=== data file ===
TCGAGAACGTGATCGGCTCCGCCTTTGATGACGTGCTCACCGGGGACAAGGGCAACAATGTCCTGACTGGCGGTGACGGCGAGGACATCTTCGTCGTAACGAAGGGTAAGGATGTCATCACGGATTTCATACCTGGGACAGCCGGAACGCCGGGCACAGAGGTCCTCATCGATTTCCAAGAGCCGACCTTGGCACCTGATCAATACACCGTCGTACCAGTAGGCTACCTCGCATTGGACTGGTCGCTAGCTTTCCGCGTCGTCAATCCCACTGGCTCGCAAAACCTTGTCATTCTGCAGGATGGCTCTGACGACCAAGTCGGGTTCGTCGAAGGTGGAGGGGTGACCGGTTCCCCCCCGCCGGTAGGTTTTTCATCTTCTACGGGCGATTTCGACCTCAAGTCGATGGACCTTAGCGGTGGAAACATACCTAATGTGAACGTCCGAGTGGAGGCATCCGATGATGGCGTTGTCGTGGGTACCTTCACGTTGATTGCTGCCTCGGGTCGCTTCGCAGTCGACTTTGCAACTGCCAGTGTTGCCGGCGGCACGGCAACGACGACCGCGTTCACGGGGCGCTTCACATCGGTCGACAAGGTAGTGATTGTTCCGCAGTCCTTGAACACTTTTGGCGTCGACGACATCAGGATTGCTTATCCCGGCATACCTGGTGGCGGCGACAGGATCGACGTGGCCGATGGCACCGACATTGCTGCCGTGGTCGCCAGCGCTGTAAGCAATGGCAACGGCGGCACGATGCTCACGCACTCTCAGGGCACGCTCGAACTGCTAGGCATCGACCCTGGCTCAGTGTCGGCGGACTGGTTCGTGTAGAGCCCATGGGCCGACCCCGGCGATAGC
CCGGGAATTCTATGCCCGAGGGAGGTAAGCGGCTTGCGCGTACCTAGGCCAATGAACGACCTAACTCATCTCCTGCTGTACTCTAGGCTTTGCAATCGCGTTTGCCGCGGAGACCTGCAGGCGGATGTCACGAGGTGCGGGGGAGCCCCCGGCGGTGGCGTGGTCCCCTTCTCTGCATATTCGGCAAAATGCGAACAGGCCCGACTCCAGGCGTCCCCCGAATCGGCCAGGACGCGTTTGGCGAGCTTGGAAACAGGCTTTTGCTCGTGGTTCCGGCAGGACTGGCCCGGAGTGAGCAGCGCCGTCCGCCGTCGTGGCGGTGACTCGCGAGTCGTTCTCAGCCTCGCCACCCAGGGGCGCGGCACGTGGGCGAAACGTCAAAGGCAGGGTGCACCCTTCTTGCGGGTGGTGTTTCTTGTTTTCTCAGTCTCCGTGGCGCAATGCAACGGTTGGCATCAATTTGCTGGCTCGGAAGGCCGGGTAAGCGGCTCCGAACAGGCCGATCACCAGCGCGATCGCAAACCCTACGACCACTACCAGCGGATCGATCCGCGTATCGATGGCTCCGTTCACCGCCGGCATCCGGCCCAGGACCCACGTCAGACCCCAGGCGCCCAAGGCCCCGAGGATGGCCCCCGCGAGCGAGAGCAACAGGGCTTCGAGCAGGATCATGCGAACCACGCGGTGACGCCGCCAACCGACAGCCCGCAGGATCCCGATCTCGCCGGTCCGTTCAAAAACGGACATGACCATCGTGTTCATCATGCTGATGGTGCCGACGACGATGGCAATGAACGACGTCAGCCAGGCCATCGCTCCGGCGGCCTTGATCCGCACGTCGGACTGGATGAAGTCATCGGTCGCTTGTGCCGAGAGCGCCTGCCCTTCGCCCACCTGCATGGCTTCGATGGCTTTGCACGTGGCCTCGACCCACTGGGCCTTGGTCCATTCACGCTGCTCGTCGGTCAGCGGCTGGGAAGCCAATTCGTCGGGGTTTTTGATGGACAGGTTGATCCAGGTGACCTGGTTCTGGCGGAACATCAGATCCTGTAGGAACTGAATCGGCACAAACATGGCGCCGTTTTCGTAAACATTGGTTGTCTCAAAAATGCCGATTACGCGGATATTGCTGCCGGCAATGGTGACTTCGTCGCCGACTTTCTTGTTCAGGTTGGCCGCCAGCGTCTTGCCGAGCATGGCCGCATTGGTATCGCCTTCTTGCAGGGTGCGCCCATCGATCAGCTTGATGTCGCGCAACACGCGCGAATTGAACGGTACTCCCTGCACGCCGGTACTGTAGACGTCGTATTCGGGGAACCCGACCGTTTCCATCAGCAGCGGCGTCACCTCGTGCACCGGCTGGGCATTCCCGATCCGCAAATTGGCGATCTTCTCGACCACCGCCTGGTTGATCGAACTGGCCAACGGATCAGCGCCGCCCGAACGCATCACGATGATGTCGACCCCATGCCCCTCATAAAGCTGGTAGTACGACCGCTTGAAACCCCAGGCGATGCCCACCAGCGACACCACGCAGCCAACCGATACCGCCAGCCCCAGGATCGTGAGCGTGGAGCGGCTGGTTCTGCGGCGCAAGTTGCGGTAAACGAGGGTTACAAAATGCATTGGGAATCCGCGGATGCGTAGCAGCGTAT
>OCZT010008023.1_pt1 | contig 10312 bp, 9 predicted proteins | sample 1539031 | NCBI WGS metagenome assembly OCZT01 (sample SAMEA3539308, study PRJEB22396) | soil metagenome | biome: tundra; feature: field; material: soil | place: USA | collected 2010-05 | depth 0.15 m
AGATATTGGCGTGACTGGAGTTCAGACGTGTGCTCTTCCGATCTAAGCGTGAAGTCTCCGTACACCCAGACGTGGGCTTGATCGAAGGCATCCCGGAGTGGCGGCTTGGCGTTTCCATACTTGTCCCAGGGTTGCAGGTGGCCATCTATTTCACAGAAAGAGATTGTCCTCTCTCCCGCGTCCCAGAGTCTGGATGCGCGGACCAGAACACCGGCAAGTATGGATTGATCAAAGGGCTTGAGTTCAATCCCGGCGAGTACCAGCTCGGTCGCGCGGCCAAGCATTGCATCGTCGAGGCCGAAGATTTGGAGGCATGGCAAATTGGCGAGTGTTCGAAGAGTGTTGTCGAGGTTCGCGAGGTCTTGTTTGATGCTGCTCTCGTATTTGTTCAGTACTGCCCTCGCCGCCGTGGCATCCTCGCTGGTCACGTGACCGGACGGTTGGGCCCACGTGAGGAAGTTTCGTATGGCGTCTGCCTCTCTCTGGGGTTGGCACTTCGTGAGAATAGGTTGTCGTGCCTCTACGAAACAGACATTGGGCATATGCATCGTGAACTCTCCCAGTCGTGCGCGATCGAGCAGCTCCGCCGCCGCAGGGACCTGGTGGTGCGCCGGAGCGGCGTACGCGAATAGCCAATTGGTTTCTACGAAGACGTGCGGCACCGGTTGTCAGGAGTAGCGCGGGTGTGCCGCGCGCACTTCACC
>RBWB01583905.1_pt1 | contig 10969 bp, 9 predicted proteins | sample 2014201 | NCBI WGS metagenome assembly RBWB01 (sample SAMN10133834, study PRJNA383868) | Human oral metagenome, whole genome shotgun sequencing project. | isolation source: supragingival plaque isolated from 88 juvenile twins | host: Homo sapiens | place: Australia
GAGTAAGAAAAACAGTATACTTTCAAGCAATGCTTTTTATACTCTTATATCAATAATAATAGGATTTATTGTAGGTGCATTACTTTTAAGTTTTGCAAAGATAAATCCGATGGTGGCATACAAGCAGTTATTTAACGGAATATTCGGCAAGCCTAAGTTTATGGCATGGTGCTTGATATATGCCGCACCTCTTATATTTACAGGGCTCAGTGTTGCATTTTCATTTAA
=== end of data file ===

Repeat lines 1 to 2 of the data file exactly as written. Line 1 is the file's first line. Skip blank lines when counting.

TCGAGAACGTGATCGGCTCCGCCTTTGATGACGTGCTCACCGGGGACAAGGGCAACAATGTCCTGACTGGCGGTGACGGCGAGGACATCTTCGTCGTAACGAAGGGTAAGGATGTCATCACGGATTTCATACCTGGGACAGCCGGAACGCCGGGCACAGAGGTCCTCATCGATTTCCAAGAGCCGACCTTGGCACCTGATCAATACACCGTCGTACCAGTAGGCTACCTCGCATTGGACTGGTCGCTAGCTTTCCGCGTCGTCAATCCCACTGGCTCGCAAAACCTTGTCATTCTGCAGGATGGCTCTGACGACCAAGTCGGGTTCGTCGAAGGTGGAGGGGTGACCGGTTCCCCCCCGCCGGTAGGTTTTTCATCTTCTACGGGCGATTTCGACCTCAAGTCGATGGACCTTAGCGGTGGAAACATACCTAATGTGAACGTCCGAGTGGAGGCATCCGATGATGGCGTTGTCGTGGGTACCTTCACGTTGATTGCTGCCTCGGGTCGCTTCGCAGTCGACTTTGCAACTGCCAGTGTTGCCGGCGGCACGGCAACGACGACCGCGTTCACGGGGCGCTTCACATCGGTCGACAAGGTAGTGATTGTTCCGCAGTCCTTGAACACTTTTGGCGTCGACGACATCAGGATTGCTTATCCCGGCATACCTGGTGGCGGCGACAGGATCGACGTGGCCGATGGCACCGACATTGCTGCCGTGGTCGCCAGCGCTGTAAGCAATGGCAACGGCGGCACGATGCTCACGCACTCTCAGGGCACGCTCGAACTGCTAGGCATCGACCCTGGCTCAGTGTCGGCGGACTGGTTCGTGTAGAGCCCATGGGCCGACCCCGGCGATAGC
CCGGGAATTCTATGCCCGAGGGAGGTAAGCGGCTTGCGCGTACCTAGGCCAATGAACGACCTAACTCATCTCCTGCTGTACTCTAGGCTTTGCAATCGCGTTTGCCGCGGAGACCTGCAGGCGGATGTCACGAGGTGCGGGGGAGCCCCCGGCGGTGGCGTGGTCCCCTTCTCTGCATATTCGGCAAAATGCGAACAGGCCCGACTCCAGGCGTCCCCCGAATCGGCCAGGACGCGTTTGGCGAGCTTGGAAACAGGCTTTTGCTCGTGGTTCCGGCAGGACTGGCCCGGAGTGAGCAGCGCCGTCCGCCGTCGTGGCGGTGACTCGCGAGTCGTTCTCAGCCTCGCCACCCAGGGGCGCGGCACGTGGGCGAAACGTCAAAGGCAGGGTGCACCCTTCTTGCGGGTGGTGTTTCTTGTTTTCTCAGTCTCCGTGGCGCAATGCAACGGTTGGCATCAATTTGCTGGCTCGGAAGGCCGGGTAAGCGGCTCCGAACAGGCCGATCACCAGCGCGATCGCAAACCCTACGACCACTACCAGCGGATCGATCCGCGTATCGATGGCTCCGTTCACCGCCGGCATCCGGCCCAGGACCCACGTCAGACCCCAGGCGCCCAAGGCCCCGAGGATGGCCCCCGCGAGCGAGAGCAACAGGGCTTCGAGCAGGATCATGCGAACCACGCGGTGACGCCGCCAACCGACAGCCCGCAGGATCCCGATCTCGCCGGTCCGTTCAAAAACGGACATGACCATCGTGTTCATCATGCTGATGGTGCCGACGACGATGGCAATGAACGACGTCAGCCAGGCCATCGCTCCGGCGGCCTTGATCCGCACGTCGGACTGGATGAAGTCATCGGTCGCTTGTGCCGAGAGCGCCTGCCCTTCGCCCACCTGCATGGCTTCGATGGCTTTGCACGTGGCCTCGACCCACTGGGCCTTGGTCCATTCACGCTGCTCGTCGGTCAGCGGCTGGGAAGCCAATTCGTCGGGGTTTTTGATGGACAGGTTGATCCAGGTGACCTGGTTCTGGCGGAACATCAGATCCTGTAGGAACTGAATCGGCACAAACATGGCGCCGTTTTCGTAAACATTGGTTGTCTCAAAAATGCCGATTACGCGGATATTGCTGCCGGCAATGGTGACTTCGTCGCCGACTTTCTTGTTCAGGTTGGCCGCCAGCGTCTTGCCGAGCATGGCCGCATTGGTATCGCCTTCTTGCAGGGTGCGCCCATCGATCAGCTTGATGTCGCGCAACACGCGCGAATTGAACGGTACTCCCTGCACGCCGGTACTGTAGACGTCGTATTCGGGGAACCCGACCGTTTCCATCAGCAGCGGCGTCACCTCGTGCACCGGCTGGGCATTCCCGATCCGCAAATTGGCGATCTTCTCGACCACCGCCTGGTTGATCGAACTGGCCAACGGATCAGCGCCGCCCGAACGCATCACGATGATGTCGACCCCATGCCCCTCATAAAGCTGGTAGTACGACCGCTTGAAACCCCAGGCGATGCCCACCAGCGACACCACGCAGCCAACCGATACCGCCAGCCCCAGGATCGTGAGCGTGGAGCGGCTGGTTCTGCGGCGCAAGTTGCGGTAAACGAGGGTTACAAAATGCATTGGGAATCCGCGGATGCGTAGCAGCGTAT